Second Thought (also known as "My Neighbor"), recto; East Side, verso

Dox Thrash

Dox Thrash headed the Graphic Arts division of the Works Progress Administration (WPA) in Philadelphia from 1935 to 1942, during which time he invented the carborundum printmaking process. Carbordundum is a coarse, granular industrial product made of carbon and silicone, traditionally used for grinding and polishing. Thrash used the material to clean lithographic stones and subsequently discovered its ability to pit the surface of copper etching plates in subtle graduations. By burnishing areas of the pitted plate where he did not want ink to hold, the artist defined his imagery. The overall effect is related to the mezzotint, which is typically characterized by rich intaglio impressions. Thrash made this rare double sided print during his tenure at the Philadelphia WPA. The dual images--one a dignified portrait of an African American in reverie ('Second Thought') and the other a scene of the Philadelphia waterfront with a worker, railroad, and skyline ('East Side')--represent the two major focuses of Thrash's work; portraiture and urban/industrial landscapes.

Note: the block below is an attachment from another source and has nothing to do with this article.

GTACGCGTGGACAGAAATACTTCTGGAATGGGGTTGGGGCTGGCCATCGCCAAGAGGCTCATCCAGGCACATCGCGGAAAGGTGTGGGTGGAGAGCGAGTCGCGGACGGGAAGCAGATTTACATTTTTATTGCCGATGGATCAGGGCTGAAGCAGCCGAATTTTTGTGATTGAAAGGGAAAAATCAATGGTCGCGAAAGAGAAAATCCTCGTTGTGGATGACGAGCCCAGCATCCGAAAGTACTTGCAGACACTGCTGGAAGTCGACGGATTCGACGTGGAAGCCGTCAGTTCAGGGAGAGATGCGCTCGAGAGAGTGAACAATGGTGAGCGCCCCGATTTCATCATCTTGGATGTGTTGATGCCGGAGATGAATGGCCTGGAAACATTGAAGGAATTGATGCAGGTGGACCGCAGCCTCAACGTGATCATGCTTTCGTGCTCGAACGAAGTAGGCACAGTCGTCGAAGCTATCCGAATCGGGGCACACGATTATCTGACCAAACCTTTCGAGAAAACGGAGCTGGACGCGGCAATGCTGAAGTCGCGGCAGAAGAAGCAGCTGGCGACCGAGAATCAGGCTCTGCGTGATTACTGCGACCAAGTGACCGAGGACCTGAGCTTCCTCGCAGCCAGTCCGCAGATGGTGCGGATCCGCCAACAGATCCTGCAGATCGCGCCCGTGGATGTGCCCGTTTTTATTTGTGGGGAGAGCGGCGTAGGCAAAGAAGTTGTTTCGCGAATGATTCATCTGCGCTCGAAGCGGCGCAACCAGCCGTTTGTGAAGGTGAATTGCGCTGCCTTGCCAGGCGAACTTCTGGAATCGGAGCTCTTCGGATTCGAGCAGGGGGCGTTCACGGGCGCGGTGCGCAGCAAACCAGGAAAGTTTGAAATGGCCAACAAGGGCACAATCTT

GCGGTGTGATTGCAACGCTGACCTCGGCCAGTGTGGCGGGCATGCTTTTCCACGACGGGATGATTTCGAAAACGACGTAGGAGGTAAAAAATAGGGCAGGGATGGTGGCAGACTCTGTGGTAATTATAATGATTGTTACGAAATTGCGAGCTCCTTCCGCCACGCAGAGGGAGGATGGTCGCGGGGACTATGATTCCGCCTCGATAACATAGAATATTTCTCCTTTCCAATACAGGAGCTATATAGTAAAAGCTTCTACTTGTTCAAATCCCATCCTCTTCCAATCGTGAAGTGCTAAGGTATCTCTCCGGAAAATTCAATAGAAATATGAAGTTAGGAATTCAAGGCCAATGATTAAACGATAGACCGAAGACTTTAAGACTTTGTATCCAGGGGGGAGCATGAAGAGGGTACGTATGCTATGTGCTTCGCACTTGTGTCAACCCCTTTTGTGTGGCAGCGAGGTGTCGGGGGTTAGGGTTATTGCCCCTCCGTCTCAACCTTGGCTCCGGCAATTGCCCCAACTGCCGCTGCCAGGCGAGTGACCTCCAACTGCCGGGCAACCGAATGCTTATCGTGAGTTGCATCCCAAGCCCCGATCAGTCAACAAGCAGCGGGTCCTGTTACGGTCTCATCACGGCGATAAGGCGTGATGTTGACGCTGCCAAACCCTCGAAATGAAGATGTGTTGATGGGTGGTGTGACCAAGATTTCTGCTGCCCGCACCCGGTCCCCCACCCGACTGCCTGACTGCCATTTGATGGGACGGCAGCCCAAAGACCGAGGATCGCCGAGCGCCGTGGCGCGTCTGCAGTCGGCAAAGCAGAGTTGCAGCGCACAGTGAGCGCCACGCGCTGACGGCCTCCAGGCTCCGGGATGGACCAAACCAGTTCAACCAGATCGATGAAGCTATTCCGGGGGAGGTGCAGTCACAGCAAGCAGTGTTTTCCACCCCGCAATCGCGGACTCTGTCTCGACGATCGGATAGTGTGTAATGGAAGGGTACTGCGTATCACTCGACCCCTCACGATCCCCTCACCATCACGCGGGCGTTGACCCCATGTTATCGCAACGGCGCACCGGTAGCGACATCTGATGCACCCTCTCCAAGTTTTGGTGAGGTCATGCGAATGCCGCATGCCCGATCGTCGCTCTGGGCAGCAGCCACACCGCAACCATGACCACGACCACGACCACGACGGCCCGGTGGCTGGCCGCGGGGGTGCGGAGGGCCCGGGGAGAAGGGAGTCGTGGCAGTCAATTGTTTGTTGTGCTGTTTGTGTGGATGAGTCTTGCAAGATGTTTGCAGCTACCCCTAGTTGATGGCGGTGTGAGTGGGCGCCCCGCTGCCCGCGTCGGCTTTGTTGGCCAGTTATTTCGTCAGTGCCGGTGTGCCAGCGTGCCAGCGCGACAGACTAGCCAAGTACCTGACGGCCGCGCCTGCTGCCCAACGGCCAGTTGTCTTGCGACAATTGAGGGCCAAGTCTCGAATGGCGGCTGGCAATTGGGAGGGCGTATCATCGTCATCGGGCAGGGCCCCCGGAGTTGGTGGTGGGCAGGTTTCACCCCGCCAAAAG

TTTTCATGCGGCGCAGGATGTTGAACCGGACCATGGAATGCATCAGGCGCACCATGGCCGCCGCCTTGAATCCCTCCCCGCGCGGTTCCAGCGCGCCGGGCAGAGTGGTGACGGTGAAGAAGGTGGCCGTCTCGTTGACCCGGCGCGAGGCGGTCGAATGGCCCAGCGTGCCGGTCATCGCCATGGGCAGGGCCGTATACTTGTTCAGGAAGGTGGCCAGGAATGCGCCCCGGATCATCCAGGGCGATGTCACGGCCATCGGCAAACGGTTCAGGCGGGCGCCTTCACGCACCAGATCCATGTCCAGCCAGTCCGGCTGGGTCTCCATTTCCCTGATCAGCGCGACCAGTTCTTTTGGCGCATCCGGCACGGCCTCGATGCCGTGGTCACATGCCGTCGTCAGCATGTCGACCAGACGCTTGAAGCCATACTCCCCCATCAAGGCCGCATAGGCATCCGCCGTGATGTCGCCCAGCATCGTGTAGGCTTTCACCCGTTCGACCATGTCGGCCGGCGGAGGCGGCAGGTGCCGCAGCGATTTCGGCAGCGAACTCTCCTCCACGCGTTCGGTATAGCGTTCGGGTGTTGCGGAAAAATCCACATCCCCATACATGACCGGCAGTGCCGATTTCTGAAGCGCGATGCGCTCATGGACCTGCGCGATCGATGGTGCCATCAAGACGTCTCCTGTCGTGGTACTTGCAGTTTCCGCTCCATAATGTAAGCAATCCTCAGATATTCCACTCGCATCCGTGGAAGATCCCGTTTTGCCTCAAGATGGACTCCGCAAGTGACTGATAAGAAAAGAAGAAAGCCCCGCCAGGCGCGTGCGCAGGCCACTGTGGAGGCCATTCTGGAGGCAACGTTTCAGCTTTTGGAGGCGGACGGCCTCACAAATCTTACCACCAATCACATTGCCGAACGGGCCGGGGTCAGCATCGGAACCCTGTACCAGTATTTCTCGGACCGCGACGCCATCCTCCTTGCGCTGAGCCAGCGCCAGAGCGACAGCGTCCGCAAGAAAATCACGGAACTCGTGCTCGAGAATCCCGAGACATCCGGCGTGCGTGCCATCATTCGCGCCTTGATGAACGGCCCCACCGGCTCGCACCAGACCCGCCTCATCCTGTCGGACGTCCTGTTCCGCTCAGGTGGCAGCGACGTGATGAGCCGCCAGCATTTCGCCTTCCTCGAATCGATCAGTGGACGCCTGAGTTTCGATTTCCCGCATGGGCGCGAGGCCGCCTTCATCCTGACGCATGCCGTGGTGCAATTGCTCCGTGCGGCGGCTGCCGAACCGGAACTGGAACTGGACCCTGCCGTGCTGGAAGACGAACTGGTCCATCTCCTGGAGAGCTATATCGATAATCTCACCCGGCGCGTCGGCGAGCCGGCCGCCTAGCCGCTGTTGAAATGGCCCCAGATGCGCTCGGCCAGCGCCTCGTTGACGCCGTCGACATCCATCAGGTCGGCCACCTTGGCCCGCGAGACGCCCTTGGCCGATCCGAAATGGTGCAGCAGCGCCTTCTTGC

Artist
Date of Birth
(1893-1965)
Date
1939
Medium
Carborundum print, mezzotint and aquatint on wove paper
Dimensions
8 7/8 x 7 in. (22.5425 x 17.78 cm.)
Accession #
1999.21a&b
Credit Line
Pennsylvania Academy Purchase Fund
Category
Subject
On View
No
On Loan
No